How a Community College Maximizes Industry Relevance
Gateway Community and Technical College’s enhanced operator (EO) program is the story of a traditional manufacturing program that was transformed and modernized to meet people where they are.
By all accounts, applying TPM principles to the existing program has been very valuable. We have learned to be agile while remaining focused on customer success. Through this process we have been able to add value to the bottom line by decreasing time and costs, a benefit to both employers and students.
|TRADITIONAL||EO MODEL IN 2017||EO MODEL IN 2019|
|TIME||1 year||12 weeks||14 weeks|
To learn more about the program’s transformation in detail, read the post we published a few years ago. Today, we’re focusing on the work we’ve put into our continuous improvement to make sure that success continues to grow.
A Dedicated Effort to Feedback
It’s rare that any program hits the nail on the head the first time around and the EO program has been no exception. We took Strategy 6 of the TPM process seriously and established a dedicated effort to gather feedback from students and employers on a continual basis. This feedback loop has made it possible to get to where we are today.
As we have undergone several iterations of continuous improvement, one thing has not changed: employers drive the curriculum conversation from beginning to end to ensure we are providing students training for the most relevant industry skills.
As a Result, Two Big, Critical Changes
One of the first changes we made to the EO program was to split the program into two tracks, a direct result of student and employer feedback. Consensus determined that the content in the first six credit hours was fitting of an entry-level candidate while the remaining eight credit hours focused on higher-level skills better suited for a supervisor or experienced employee advancing to another position.
It can be daunting to dismantle a composed program, but our first priority is ensuring that the curriculum provides a smooth user experience aligned to appropriate skill levels.
Not every community college can have one, but our Workforce Solutions division allows us more flexibility to be responsive to employer needs—and determine what works well and what doesn’t before we offer the programs to more students in our academic division. This was a perfect place to pilot the new two-track format. Here we were able to test the revision’s sustainability and work out the kinks before transitioning the program to the academic division.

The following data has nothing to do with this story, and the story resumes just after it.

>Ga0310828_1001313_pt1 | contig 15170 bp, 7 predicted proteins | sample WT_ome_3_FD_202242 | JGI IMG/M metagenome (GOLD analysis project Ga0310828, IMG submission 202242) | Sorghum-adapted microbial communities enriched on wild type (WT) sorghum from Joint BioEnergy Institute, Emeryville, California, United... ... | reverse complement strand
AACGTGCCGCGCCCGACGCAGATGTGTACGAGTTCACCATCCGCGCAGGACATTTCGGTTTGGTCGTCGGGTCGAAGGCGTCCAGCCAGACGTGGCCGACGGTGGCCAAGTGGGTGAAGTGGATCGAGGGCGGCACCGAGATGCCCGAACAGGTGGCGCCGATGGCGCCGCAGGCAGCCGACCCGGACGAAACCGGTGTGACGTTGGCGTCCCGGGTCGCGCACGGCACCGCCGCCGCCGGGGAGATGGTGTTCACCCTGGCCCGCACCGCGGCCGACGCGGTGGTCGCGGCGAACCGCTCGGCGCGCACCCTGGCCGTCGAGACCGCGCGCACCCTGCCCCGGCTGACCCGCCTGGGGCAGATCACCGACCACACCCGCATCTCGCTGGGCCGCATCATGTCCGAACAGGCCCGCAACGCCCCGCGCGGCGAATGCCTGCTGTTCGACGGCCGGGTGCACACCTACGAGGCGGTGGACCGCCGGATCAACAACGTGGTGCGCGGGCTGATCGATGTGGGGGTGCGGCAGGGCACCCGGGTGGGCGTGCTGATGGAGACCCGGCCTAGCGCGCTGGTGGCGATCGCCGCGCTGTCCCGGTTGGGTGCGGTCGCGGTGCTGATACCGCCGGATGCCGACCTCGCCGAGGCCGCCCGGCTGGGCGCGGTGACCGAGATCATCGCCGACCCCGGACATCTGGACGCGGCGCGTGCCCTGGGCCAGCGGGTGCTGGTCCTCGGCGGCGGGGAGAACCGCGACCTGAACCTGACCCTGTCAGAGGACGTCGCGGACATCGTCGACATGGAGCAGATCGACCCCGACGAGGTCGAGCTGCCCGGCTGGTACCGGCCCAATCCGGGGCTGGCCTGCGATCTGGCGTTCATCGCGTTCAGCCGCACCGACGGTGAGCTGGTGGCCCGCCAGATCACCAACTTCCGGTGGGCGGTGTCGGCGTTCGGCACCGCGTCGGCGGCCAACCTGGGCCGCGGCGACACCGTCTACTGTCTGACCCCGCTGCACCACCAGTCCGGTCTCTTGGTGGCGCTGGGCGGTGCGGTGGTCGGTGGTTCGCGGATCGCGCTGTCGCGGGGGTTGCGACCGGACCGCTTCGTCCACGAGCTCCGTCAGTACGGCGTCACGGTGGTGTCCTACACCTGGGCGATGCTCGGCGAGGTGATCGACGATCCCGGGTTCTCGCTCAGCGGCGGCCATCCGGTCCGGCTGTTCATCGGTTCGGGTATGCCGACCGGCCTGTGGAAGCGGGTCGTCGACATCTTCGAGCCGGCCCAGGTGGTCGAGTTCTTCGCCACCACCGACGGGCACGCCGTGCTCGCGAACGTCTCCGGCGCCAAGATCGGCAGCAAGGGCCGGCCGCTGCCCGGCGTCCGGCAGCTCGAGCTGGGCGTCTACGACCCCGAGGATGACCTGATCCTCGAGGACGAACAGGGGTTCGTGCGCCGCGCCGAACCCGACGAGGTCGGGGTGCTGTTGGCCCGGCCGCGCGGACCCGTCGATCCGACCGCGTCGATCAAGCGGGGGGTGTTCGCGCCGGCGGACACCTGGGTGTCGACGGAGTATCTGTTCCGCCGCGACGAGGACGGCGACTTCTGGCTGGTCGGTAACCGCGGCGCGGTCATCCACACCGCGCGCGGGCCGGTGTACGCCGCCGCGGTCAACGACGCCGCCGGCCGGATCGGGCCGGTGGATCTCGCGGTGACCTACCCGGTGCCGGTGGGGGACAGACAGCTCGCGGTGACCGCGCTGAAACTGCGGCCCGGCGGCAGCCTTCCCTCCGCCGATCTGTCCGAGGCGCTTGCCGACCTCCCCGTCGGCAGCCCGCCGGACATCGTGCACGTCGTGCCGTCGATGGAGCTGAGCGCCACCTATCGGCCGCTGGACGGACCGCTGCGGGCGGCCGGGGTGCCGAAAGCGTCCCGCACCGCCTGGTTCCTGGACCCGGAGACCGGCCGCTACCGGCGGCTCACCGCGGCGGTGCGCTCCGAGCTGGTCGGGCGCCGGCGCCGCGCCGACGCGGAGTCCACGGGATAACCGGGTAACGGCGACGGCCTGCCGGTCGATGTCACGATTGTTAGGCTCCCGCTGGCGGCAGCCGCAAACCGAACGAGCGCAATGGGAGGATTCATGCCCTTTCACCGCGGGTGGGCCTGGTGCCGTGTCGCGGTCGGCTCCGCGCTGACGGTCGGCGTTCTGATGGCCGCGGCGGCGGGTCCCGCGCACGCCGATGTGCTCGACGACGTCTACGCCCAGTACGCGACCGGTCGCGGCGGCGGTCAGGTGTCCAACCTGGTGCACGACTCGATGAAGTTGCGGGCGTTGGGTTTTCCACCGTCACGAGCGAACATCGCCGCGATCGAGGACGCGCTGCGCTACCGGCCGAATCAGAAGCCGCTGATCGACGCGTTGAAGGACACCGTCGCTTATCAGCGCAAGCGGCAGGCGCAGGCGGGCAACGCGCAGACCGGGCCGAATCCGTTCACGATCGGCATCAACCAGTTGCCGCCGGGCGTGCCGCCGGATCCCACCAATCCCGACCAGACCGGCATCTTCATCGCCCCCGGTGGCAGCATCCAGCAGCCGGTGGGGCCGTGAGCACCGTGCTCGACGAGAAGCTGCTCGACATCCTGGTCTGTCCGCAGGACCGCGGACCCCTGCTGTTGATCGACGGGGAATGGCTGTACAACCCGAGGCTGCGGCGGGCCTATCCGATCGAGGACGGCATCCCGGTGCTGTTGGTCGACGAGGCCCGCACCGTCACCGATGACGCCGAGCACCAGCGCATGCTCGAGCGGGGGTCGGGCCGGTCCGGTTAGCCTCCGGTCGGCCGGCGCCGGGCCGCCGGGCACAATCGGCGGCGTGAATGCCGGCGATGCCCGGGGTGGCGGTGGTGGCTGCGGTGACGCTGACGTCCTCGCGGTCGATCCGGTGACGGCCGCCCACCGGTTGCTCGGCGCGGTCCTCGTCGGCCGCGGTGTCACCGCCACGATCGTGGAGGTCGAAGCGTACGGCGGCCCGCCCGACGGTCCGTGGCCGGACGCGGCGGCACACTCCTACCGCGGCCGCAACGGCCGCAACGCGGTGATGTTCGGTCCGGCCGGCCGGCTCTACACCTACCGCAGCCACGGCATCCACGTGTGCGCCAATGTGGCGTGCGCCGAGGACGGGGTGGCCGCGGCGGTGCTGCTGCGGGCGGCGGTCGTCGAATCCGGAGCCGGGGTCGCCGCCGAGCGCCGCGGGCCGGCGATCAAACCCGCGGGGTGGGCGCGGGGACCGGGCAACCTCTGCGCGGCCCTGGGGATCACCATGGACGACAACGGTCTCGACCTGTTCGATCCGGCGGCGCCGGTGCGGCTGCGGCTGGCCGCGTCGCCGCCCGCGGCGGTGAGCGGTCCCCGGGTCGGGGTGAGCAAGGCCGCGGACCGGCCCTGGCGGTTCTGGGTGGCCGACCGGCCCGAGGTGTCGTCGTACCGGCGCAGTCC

Why would we transfer something that is working well in the Workforce Solutions division?
The academic division offers several advantages for long-term sustainability of the program, such as eligibility for federal student financial aid and access to student support services such as tutoring, counseling, and free transportation through our public transit system. Now that the two-track model is within the academic division, we can better serve our students and expand the first track program to high school students and second-chance populations exploring career pathways in manufacturing and construction trades.
The second change we made is a curriculum adjustment that is currently underway. We identified specific skills within applied mathematics—blueprint reading and shop math—that allow for more direct application of coursework to the manufacturing industry while maintaining the foundation of knowledge in pertinent mathematical skills.
This change was necessary to remain true to the original spirit of the program – maximizing industry relevance and application of concepts in place of the traditional course approach.
The Importance of Direct Employer Engagement
Employers are critical to the success of this program. We receive input from our employer partners whenever there are industry changes that may impact the activities and competencies we focus on in the classroom.
We invite them into the classroom to speak directly to students about how the industry is changing and the job opportunities that are, or soon will be, available to them. Employers also engage with students in mock interview sessions.
This is a value add for everyone involved. Of the eight founding companies who were engaged in our initial EO program transformation, all eight continue to partner with us in various ways. We have also been fortunate to pull in many employers outside of the founding eight—25 employers are currently involved and we continually provide the opportunity for more to jump on board.
This Isn't Easy
Not all community and technical colleges operate the way we do. We have found the saying “the devil is in the details” truthful—so putting someone in charge of them has been an essential factor for success. There are a lot of moving parts to a program that employs a “different” approach.
A challenge we experience is the availability of qualified and competent instructors, especially for technical areas of expertise. This is an area where we encourage employers to engage. We want to provide employers a positive return on investment so they keep partnering with us and providing our students’ seamless transition from their education experience to the workforce—but we can’t do that if we don’t have the practitioner experts.
Continued employer engagement is a challenge as well. With most companies struggling to find talent while operating with less than optimal staffing levels, it can be difficult to keep them involved.
Despite the challenges, we’ve witnessed some incredible success. With 130 awarded certificates (67 completed Enhanced Operator Level 1 Certificate, 63 completed Enhanced Operator Level II Certificate), and close to 20 learners currently enrolled in the program, the pipeline for enhanced operators is looking bright. We’ve been active practitioners of continuous improvement and we’ll continue to meet people where they are.